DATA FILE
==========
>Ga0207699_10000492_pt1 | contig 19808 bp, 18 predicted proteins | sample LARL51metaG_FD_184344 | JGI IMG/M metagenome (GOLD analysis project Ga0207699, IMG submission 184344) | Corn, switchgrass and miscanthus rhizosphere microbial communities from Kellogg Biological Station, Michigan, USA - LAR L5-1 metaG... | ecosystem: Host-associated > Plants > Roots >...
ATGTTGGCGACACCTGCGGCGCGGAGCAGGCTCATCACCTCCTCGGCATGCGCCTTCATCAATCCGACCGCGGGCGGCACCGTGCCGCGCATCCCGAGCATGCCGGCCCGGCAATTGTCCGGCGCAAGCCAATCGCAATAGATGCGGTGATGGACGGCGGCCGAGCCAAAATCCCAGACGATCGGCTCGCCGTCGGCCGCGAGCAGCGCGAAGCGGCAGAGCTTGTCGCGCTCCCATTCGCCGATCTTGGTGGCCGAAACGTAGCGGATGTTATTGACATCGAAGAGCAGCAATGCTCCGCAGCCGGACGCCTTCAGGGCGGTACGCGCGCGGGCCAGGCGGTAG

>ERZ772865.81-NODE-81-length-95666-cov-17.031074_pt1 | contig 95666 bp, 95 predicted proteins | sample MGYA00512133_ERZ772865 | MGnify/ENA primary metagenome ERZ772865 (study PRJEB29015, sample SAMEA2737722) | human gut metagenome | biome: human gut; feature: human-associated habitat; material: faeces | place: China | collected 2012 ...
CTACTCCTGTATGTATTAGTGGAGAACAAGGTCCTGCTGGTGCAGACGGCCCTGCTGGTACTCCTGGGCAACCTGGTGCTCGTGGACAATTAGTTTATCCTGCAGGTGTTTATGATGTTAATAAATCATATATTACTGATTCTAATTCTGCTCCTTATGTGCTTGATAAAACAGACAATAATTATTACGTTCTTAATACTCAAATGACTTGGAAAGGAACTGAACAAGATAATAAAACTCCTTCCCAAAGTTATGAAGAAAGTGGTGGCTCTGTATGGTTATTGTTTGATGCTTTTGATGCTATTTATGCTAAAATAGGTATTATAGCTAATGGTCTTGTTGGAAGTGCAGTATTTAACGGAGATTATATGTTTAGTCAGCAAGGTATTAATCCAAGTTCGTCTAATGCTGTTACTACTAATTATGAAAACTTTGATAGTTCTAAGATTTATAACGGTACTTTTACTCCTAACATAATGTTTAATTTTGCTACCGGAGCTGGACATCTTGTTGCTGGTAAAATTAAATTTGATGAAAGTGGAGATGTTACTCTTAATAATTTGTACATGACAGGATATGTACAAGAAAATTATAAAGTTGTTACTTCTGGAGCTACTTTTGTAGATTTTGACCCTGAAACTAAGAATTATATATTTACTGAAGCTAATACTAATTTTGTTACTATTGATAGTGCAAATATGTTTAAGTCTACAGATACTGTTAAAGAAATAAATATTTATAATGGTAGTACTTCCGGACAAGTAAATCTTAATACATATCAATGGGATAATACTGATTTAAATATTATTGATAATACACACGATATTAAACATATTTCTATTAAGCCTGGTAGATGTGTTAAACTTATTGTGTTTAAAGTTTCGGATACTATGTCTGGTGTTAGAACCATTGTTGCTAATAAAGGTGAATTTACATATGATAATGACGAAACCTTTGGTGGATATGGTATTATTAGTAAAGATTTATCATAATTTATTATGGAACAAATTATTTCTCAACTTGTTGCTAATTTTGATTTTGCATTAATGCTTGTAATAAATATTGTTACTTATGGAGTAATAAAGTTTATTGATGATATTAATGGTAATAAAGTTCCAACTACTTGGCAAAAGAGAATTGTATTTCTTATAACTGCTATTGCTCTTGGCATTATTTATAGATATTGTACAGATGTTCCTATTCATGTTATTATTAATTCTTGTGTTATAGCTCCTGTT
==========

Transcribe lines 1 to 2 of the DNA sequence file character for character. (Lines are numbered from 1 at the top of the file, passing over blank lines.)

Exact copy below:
>Ga0207699_10000492_pt1 | contig 19808 bp, 18 predicted proteins | sample LARL51metaG_FD_184344 | JGI IMG/M metagenome (GOLD analysis project Ga0207699, IMG submission 184344) | Corn, switchgrass and miscanthus rhizosphere microbial communities from Kellogg Biological Station, Michigan, USA - LAR L5-1 metaG... | ecosystem: Host-associated > Plants > Roots >...
ATGTTGGCGACACCTGCGGCGCGGAGCAGGCTCATCACCTCCTCGGCATGCGCCTTCATCAATCCGACCGCGGGCGGCACCGTGCCGCGCATCCCGAGCATGCCGGCCCGGCAATTGTCCGGCGCAAGCCAATCGCAATAGATGCGGTGATGGACGGCGGCCGAGCCAAAATCCCAGACGATCGGCTCGCCGTCGGCCGCGAGCAGCGCGAAGCGGCAGAGCTTGTCGCGCTCCCATTCGCCGATCTTGGTGGCCGAAACGTAGCGGATGTTATTGACATCGAAGAGCAGCAATGCTCCGCAGCCGGACGCCTTCAGGGCGGTACGCGCGCGGGCCAGGCGGTAG